The Canoe and Fishing Gear Owners Association of Ghana (CaFGOAG) and its partners have called on the European Union (EU) to restrict the importation of fishmeal and fish oil from food-insured regions with overexploited fish stocks.
Fishmeal is the commercial production of feed from whole wild-caught fish, by-catch, and fish by-products such as sardinella to feed farm animals, including pigs, poultry, and aquaculture fish, while fish oil is also extracted from fatty fishes through various methods for dietary supplements.
Nana Kweigyah, the President of CAFGOAG, said in an interview with the Ghana News Agency (GNA) said the global demand for fish meal and fish oil has led to the proliferation of factories in West Africa that use sardinella (a small pelagic fish species) from the region to process their products.
He explained that sardinella is a staple food for the region, which is traditionally caught by artisanal fishers, processed, and marketed by women, adding that using these fish therefore for meal and oil, coupled with the lack of investment in the small pelagic value chain for human consumption, meant wasting a lot of the fish to the detriment of the needed nutrition for humans.
He added that fish meal and fish oil produced in West Africa are imported onto the EU market, making European companies the beneficiaries of the unsustainable practice, which, on the other hand, was causing job losses for fishers in the artisanal sector and threatening the right to food and nutrition for the people in the region.
In a letter dated January 25, 2024, to the EU and signed by nine bodies, including CaFGOAG, they asked the EU to ensure that access to sardinella should be exclusively reserved for artisanal fishers who fish for human consumption.
They called on the EU to publicly support, at the international level, the recommendations of the Food and Agriculture Organisation (FAO), affirming the right to food and access to healthy foods and nutrition for local communities, which includes the need to increase the consumption of small pelagic fish among the most vulnerable populations.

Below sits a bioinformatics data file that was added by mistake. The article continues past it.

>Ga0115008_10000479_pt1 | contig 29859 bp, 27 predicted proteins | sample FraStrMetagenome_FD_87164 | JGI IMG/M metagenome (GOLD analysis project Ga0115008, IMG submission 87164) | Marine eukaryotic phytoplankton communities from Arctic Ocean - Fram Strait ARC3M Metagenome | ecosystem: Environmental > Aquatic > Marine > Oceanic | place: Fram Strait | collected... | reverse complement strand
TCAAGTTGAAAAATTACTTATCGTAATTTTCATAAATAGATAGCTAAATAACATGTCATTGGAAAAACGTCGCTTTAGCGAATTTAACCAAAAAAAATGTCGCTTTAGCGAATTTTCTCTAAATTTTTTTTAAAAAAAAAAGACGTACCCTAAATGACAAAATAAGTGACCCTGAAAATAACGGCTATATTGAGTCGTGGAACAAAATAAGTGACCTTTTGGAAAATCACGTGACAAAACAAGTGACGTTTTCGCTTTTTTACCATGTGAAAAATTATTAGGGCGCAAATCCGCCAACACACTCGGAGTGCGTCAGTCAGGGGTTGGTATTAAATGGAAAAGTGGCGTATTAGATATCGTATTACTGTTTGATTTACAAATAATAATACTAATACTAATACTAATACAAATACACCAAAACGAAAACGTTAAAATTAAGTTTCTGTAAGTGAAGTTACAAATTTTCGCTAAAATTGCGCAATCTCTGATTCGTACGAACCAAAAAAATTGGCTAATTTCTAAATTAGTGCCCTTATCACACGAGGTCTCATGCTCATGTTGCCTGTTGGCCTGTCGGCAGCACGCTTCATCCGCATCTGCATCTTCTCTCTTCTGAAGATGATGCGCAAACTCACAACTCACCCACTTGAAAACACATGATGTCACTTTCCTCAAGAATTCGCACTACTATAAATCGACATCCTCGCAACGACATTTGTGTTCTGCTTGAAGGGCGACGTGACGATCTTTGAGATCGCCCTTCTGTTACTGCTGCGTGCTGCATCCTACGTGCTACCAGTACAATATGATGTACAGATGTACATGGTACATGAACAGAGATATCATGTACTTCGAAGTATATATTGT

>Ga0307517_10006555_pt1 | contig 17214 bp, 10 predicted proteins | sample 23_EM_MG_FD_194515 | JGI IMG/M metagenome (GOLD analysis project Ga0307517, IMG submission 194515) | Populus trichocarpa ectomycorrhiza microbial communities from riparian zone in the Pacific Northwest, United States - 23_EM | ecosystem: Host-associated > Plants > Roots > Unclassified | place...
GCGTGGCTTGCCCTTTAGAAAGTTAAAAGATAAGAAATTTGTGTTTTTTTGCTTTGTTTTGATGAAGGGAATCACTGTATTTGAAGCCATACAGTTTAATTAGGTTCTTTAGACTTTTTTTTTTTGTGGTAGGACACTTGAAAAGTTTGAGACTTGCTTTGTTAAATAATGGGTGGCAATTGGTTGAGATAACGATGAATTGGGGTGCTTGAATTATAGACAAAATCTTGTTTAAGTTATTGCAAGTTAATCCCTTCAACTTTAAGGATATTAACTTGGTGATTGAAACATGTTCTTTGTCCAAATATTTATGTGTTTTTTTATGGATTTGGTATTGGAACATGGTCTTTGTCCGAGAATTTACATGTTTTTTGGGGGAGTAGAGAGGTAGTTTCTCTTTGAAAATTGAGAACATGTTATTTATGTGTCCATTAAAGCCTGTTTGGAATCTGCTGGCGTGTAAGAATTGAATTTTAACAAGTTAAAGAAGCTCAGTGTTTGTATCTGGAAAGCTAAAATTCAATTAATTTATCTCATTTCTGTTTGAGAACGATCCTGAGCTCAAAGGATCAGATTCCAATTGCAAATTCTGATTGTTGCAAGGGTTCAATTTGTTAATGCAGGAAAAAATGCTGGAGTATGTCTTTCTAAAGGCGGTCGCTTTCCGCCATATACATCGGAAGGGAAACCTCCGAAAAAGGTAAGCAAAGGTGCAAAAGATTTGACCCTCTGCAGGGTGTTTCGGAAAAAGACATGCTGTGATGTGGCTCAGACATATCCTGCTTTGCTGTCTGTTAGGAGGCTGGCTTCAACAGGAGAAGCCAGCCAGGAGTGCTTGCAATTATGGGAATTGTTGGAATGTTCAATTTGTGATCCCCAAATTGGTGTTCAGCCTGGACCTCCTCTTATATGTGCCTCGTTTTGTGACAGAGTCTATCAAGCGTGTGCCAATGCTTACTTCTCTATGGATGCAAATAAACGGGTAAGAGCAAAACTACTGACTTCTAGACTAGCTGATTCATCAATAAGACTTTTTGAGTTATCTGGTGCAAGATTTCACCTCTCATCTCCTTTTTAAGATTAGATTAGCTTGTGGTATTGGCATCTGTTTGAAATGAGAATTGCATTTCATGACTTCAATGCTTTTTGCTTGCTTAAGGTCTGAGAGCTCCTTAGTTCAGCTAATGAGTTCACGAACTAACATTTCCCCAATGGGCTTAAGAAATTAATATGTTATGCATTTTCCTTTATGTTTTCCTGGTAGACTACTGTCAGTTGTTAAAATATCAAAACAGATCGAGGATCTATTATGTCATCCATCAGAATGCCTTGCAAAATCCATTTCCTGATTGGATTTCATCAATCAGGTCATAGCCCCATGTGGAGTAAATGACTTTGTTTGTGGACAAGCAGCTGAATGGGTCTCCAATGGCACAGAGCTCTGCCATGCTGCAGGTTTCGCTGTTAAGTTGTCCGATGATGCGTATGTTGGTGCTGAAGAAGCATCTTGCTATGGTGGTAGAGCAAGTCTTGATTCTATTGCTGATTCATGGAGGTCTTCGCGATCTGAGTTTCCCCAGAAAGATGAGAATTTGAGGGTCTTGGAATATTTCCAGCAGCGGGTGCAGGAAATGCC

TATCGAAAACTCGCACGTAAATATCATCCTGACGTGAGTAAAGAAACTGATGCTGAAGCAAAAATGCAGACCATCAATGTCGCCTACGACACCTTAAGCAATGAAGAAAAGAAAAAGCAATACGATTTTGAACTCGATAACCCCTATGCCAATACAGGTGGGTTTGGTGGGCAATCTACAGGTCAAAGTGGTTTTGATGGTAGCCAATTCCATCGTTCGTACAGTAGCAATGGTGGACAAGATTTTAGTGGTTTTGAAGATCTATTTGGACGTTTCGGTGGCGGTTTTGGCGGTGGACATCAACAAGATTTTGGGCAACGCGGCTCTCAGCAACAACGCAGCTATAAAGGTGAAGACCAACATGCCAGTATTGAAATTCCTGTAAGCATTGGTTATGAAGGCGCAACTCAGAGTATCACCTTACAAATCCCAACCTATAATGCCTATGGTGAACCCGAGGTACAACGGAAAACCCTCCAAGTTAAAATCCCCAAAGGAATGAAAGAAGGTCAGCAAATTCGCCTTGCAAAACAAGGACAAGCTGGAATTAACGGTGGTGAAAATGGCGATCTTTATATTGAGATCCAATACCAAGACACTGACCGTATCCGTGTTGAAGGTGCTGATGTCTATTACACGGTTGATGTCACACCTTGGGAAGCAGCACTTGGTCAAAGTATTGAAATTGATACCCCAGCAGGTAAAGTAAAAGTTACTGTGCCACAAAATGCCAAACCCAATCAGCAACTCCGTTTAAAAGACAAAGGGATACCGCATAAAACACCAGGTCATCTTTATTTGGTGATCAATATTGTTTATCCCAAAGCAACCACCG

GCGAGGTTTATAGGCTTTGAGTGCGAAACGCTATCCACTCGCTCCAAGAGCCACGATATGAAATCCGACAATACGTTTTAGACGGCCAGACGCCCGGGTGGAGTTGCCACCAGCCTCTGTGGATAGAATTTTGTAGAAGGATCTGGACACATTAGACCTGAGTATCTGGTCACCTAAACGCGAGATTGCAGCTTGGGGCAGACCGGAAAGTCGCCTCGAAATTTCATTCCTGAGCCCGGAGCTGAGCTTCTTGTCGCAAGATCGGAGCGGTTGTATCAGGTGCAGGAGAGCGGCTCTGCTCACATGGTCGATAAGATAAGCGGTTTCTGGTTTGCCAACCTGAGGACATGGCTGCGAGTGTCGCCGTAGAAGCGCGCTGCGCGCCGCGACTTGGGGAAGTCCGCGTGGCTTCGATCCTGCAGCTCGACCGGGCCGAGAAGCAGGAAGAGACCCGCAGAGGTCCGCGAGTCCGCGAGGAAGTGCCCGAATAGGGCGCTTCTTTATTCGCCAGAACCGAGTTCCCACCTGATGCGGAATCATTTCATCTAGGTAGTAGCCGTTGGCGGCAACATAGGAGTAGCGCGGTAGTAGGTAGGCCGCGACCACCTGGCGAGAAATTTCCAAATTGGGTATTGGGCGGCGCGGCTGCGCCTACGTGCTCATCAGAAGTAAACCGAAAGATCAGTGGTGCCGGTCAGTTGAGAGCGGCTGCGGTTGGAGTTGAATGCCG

It indicated that the FAO’s emphasis on the overexploitation of certain small pelagic stocks and the urgency of their sustainable and regional management, as well as the responsibility of coastal states, must be looked at by the EU, which has a crucial voice due to its involvement in the region through the Sustainable Fisheries Partnership Agreements and the EU-Africa partnership.
“On the other hand, to ensure there is coherence between internal and external actions, the EU should support research and regional coordination to ensure that assessments and recommendations are produced in time, in particular through support and cooperation with FAO and other regional fishing organisations,” the letter added.
It further called on the EU to support investments in the small pelagic value chain for human consumption, by reinforcing the structures for the treatment of these fish, including adapted landing sites and improved conservation facilities, among others.
The signatories also asked the EU to urge its companies that import fish oil and fish meal to introduce full transparency in their sourcing practices and ensure effective due diligence in their supply chain.
It also asked the EU to look at restricting imports of aquaculture products that have been fed fish-based feed from these regions, stressing that the EU cannot continue to import fishery and aquaculture products that run counter to the principles of sustainability that it advocates.